Food trends and brand optimization

food trends, traffic, sales, casual dining

Spend some time looking through the time capsule of January’s food trends listicles and something interesting pops up quickly. Most of these food trends don’t apply to your brand. I can write that with confidence despite not knowing for sure which brand you’re from. The problem with endless choice and (endless content for that matter) is that people can chase down niche interests; and each niche interest can become a trend.

Items on your menu should be built to generate interest, for sure. But it’s also important that brands stay in their lane. If your brand is build on fresh, stir-fried flavors, a hamburger might be an awkward addition. Seems easy until burgers show up on a list of top food trends. When we see the burger place next store doing well, we want to add something to our menu to get in on the trend, avoid the veto and compete with the leaders.

What can happen over time is the endless addition of items that build to a trend, but stretch the brand beyond normal range. Especially for brands coming from lower sales, the temptation to add trendy items is huge. But a focus on the core is critical for brands hoping to turn it around.

Inside food trends

Instead of adding items from the latest pile of food trends, understand the reason that each trend is catching on and build an item to capitalize on the ‘why.’ Kombucha and brain stimulants aren’t right for most mass brands, but the trend is about consumers maximizing perceived benefits from their food. Find ways to highlight ingredients that have a positive effect. This might be as simple as Chick-Fil-A’s recent addition of kale salad in place of the higher calorie cole slaw.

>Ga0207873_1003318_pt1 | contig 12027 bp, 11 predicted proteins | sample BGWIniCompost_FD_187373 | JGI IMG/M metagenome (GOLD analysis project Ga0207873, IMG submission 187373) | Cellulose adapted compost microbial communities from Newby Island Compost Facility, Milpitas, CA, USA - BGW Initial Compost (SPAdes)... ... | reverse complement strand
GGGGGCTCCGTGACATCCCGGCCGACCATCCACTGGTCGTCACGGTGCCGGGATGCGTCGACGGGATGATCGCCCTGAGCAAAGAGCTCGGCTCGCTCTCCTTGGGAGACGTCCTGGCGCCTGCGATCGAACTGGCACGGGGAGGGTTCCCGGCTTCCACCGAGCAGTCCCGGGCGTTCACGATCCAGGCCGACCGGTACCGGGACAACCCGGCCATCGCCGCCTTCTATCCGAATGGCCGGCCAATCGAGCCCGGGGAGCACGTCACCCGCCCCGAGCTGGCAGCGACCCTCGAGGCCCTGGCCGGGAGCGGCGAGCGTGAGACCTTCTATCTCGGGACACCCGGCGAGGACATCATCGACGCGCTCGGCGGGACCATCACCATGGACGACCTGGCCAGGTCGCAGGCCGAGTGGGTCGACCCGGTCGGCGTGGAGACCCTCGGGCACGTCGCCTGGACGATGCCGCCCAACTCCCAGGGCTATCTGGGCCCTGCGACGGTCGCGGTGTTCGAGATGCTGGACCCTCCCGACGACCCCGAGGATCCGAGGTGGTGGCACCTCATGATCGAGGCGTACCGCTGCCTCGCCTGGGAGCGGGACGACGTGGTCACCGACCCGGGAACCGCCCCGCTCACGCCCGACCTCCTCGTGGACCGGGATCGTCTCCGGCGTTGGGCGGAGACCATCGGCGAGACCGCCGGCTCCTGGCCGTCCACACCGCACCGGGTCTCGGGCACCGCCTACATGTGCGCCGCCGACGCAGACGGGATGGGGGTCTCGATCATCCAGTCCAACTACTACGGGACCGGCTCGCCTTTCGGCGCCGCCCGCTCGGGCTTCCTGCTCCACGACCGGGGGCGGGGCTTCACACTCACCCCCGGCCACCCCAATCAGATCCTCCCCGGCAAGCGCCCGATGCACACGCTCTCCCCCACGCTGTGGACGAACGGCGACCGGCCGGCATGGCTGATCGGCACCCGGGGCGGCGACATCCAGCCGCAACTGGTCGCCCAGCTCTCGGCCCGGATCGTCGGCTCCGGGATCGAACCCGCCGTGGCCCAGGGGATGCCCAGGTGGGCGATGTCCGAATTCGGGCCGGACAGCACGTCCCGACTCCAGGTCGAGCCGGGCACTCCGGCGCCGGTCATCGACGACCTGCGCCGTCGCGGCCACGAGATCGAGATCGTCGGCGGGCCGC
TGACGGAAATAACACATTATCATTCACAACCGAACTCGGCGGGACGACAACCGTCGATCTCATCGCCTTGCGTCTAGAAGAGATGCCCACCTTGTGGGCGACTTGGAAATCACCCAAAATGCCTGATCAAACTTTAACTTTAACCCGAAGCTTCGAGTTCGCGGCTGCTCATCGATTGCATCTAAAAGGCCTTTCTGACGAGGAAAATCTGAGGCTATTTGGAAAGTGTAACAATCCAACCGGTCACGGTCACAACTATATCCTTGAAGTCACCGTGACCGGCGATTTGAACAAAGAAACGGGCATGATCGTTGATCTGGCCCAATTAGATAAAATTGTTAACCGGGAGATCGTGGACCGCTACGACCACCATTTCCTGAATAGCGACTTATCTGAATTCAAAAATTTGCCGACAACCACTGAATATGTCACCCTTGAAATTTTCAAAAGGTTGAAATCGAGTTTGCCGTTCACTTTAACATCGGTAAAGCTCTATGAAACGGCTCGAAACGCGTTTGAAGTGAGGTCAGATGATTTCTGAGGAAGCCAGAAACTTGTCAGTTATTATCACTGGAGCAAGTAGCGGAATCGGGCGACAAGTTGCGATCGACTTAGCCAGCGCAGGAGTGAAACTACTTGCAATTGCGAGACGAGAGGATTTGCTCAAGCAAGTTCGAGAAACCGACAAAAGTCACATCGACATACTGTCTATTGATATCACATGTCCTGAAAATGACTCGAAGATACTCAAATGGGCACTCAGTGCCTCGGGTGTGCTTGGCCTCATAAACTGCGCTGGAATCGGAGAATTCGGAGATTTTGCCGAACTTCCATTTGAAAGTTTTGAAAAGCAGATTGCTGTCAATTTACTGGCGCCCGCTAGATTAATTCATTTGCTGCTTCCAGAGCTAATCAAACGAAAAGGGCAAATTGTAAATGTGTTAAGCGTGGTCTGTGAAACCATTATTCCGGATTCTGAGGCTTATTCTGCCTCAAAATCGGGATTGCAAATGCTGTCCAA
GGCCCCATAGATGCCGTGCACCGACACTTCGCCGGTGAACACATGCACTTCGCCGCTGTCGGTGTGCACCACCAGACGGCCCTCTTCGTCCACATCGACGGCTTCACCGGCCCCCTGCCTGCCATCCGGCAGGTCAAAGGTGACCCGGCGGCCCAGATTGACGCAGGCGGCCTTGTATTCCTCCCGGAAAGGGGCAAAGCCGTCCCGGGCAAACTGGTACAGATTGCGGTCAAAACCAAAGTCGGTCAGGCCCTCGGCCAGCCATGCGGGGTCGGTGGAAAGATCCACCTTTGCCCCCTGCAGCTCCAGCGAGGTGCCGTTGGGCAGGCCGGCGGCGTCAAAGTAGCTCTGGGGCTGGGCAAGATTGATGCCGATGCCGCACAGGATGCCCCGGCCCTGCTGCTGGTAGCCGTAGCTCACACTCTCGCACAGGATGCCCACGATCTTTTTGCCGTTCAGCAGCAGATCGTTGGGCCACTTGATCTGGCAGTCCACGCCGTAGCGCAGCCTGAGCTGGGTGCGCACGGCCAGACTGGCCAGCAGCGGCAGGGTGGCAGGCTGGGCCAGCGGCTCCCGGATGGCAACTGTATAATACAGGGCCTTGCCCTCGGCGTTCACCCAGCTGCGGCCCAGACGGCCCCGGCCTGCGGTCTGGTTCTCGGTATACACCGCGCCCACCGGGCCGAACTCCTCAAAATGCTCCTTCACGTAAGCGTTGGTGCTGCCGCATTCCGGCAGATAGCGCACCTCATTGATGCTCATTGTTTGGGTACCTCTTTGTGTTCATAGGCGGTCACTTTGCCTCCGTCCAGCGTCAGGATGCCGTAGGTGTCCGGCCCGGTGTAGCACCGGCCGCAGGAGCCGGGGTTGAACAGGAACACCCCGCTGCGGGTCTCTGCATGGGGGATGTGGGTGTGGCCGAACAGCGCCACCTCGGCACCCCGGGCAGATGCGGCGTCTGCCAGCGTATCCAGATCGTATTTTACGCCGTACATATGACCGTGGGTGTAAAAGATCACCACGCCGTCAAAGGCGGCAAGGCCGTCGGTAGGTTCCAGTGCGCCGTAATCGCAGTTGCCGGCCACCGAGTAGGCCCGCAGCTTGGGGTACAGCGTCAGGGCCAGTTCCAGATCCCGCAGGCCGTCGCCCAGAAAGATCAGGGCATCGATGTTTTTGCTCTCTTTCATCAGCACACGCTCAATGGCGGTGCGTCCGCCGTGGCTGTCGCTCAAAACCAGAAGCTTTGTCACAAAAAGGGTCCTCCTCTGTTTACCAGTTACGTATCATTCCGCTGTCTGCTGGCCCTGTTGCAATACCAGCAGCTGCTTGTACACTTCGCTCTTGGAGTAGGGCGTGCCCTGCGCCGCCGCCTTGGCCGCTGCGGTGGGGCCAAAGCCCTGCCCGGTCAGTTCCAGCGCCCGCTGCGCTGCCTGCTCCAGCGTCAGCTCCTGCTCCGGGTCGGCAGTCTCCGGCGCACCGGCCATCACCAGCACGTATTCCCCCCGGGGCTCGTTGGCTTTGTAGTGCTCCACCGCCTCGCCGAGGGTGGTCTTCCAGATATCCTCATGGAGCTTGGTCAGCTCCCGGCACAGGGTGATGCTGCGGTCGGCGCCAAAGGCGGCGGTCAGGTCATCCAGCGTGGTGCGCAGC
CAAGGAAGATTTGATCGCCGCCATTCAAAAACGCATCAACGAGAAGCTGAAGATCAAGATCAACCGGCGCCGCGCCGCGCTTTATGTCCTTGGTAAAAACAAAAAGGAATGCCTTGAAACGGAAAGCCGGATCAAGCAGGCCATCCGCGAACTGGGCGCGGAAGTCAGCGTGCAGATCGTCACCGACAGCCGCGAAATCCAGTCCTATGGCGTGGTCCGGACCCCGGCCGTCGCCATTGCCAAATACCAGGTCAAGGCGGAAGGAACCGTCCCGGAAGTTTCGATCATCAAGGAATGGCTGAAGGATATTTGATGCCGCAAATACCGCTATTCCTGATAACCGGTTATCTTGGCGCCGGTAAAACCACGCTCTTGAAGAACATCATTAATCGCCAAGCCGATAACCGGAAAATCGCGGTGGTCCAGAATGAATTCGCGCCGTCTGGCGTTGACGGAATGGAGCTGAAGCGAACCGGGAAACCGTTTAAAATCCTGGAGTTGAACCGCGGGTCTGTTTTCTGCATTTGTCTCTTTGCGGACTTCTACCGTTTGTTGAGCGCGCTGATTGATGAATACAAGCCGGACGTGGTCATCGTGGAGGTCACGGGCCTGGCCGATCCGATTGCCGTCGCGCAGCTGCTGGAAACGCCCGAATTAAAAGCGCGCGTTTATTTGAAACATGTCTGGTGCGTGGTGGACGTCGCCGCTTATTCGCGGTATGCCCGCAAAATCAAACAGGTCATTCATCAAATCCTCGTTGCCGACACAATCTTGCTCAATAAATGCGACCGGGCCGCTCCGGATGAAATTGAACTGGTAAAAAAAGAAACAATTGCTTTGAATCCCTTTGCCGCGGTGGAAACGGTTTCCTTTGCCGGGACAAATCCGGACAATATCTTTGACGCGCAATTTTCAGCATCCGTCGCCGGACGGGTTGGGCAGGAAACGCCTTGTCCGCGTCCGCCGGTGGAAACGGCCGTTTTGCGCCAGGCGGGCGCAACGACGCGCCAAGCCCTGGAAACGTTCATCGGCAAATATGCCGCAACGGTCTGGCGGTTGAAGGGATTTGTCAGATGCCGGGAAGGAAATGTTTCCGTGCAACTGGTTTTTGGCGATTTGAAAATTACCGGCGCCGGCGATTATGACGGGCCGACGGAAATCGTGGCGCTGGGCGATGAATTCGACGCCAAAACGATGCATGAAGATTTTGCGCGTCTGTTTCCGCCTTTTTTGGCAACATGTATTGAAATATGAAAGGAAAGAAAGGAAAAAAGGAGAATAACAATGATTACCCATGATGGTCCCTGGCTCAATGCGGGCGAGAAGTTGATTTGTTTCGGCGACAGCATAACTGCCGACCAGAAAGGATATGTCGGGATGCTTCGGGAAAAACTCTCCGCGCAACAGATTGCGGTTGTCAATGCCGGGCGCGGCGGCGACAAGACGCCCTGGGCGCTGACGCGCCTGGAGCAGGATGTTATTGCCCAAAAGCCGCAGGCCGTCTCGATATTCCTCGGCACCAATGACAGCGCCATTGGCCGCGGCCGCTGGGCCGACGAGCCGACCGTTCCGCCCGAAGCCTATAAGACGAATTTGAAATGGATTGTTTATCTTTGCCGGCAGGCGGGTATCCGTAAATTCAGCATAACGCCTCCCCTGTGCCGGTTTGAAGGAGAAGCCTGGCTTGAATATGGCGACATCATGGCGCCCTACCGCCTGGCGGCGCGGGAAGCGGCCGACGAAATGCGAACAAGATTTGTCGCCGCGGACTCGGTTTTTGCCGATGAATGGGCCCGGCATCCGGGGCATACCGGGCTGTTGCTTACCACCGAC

Take what works from the trend and apply it to your core customer. Despite the press that a lot of food trends get, most are so niche that there isn’t an audience that will change traffic. But incorporating an element into your menu can earn credit with those aware of the trend.

Improve core items

Sticking with the craveable core items of your brand forces your team to work to make each item as great as it can be. Ever been to a diner? They have a menu 20 pages long and a two-star Yelp! review because they keep adding items but don’t do any of them particularly well. Spend the time to make your menu unique within your category. If the trend is charcuterie, that might be a signal to focus on the cuts of meat on the menu. Look at what Arby’s is doing with their menu.

The goal is to take what the brand is best at and optimize it. For every wild new item added, there is distraction added to the operations which can slow down the kitchen and lead to service lapses.

Just say no

Discipline is easy when things are going well. If it’s not clear how a trend fits with your concept, walk away. Allow the independent shop down the street experiment with fermentation. If your core customer isn’t begging for it, or leaving you to get it elsewhere, be brave enough to pass.

It’s easy to get caught up in the hype of food trends. They tend to get the short-term attention. The key is to ensure that your brand is incorporating the parts of the food trends that work for your brand – and your guests.

Author: Adam Pierno

Adam Pierno has a one-of-a-kind perspective on restaurant and CPGs. He investigates the connections between strategy, media, digital and business goals employing social media listening, analysis and traditional consumer research to find meaningful insights for brands thinking about their futures.